Abstract: Frontotemporal neural systems are highly implicated in the emotional dysregulation characteristic of bipolar disorder (BD). Convergent genetic, postmortem, behavioral and neuroimaging evidence suggests abnormalities in the development of frontotemporal white matter (WM) in the pathophysiology of BD. This review discusses evidence for the involvement of abnormal WM development in BD during adolescence, with a focus on frontotemporal WM. Findings from diffusion tensor imaging (DTI) studies in adults and adolescents are reviewed to explore possible progressive WM abnormalities in the disorder. Intra- and interhemispheric frontotemporal abnormalities were reported in adults with BD. Although evidence in children and adolescents with BD to date has been limited, similar intrahemispheric and interhemispheric findings have also been reported. The findings in youths suggest that these abnormalities may represent a trait marker present early in the course of BD. Functional connectivity studies, demonstrating a relationship between WM abnormalities and frontotemporal dysfunction in BD, and DTI studies of vulnerability in first-degree relatives of individuals with BD, are discussed. Together, findings suggest the involvement of abnormal frontotemporal WM development in the pathophysiology of BD and that these abnormalities may be early trait markers of vulnerability; however, more studies are critically needed.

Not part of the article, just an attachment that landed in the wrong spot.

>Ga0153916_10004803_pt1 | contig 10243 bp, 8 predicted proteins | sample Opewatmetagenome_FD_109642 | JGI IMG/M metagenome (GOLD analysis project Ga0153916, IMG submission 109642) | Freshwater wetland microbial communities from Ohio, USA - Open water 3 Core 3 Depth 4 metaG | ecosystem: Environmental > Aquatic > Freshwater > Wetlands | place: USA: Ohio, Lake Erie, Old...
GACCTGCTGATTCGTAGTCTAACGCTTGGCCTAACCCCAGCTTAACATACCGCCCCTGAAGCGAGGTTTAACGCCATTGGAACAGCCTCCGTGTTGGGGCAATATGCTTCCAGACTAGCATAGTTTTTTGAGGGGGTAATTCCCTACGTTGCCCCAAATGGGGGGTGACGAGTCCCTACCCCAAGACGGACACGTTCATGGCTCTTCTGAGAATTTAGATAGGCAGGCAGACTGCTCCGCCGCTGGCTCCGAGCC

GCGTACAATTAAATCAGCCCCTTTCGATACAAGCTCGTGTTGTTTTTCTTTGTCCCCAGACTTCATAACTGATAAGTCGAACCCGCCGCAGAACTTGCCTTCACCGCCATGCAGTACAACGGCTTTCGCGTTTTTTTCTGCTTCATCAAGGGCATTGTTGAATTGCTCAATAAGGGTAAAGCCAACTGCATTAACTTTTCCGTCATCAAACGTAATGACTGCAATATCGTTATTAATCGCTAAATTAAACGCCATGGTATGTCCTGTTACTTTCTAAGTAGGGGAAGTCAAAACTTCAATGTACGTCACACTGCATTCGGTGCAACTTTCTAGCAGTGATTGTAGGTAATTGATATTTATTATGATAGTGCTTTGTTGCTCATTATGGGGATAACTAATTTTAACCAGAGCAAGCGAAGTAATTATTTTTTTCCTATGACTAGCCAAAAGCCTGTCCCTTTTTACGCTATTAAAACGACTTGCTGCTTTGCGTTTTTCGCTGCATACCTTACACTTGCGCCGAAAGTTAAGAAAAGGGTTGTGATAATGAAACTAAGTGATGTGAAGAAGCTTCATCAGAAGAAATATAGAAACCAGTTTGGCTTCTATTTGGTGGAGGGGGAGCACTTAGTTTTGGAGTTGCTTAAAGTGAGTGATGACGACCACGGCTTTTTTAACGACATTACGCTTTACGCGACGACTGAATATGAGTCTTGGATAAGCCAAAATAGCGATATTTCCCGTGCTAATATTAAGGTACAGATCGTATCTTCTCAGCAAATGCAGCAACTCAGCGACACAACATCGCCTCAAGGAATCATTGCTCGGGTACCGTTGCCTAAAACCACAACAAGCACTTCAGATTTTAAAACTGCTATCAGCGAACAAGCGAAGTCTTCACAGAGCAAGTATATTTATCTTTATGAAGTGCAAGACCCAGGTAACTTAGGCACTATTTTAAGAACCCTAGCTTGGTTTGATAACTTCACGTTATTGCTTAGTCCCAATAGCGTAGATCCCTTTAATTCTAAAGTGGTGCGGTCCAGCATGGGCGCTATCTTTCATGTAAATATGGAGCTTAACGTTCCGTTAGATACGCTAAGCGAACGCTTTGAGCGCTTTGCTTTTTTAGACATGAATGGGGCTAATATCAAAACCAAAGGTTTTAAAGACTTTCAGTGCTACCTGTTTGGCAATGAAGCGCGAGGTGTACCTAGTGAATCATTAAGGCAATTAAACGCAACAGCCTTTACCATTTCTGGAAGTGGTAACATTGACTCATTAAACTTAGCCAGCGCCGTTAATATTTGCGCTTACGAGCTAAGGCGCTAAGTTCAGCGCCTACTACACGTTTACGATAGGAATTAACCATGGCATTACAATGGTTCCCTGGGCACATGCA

Keywords: bipolar disorder; frontal lobe; white matter; development; adolescents; diffusion tensor imaging
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de Zwarte, S.M.C.; Johnston, J.A.Y.; Cox Lippard, E.T.; Blumberg, H.P. Frontotemporal White Matter in Adolescents with, and at-Risk for, Bipolar Disorder. J. Clin. Med. 2014, 3, 233-254.
de Zwarte SMC, Johnston JAY, Cox Lippard ET, Blumberg HP. Frontotemporal White Matter in Adolescents with, and at-Risk for, Bipolar Disorder. Journal of Clinical Medicine. 2014; 3(1):233-254.
de Zwarte, Sonja M.C.; Johnston, Jennifer A.Y.; Cox Lippard, Elizabeth T.; Blumberg, Hilary P. 2014. "Frontotemporal White Matter in Adolescents with, and at-Risk for, Bipolar Disorder." J. Clin. Med. 3, no. 1: 233-254.